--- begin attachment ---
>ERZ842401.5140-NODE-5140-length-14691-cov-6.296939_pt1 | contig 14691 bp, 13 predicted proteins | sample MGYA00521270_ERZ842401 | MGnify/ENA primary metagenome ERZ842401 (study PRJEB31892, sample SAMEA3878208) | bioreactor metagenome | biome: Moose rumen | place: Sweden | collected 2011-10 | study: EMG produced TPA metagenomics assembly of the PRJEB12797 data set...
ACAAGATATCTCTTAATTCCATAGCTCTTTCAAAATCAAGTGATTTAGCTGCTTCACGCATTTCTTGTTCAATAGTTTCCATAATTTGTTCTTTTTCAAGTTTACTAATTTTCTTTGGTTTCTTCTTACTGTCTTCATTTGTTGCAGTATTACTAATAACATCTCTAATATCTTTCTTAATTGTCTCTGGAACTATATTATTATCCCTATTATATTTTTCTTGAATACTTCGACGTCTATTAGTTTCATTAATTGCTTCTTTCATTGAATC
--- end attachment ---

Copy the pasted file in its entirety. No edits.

>ERZ842401.5140-NODE-5140-length-14691-cov-6.296939_pt1 | contig 14691 bp, 13 predicted proteins | sample MGYA00521270_ERZ842401 | MGnify/ENA primary metagenome ERZ842401 (study PRJEB31892, sample SAMEA3878208) | bioreactor metagenome | biome: Moose rumen | place: Sweden | collected 2011-10 | study: EMG produced TPA metagenomics assembly of the PRJEB12797 data set...
ACAAGATATCTCTTAATTCCATAGCTCTTTCAAAATCAAGTGATTTAGCTGCTTCACGCATTTCTTGTTCAATAGTTTCCATAATTTGTTCTTTTTCAAGTTTACTAATTTTCTTTGGTTTCTTCTTACTGTCTTCATTTGTTGCAGTATTACTAATAACATCTCTAATATCTTTCTTAATTGTCTCTGGAACTATATTATTATCCCTATTATATTTTTCTTGAATACTTCGACGTCTATTAGTTTCATTAATTGCTTCTTTCATTGAATC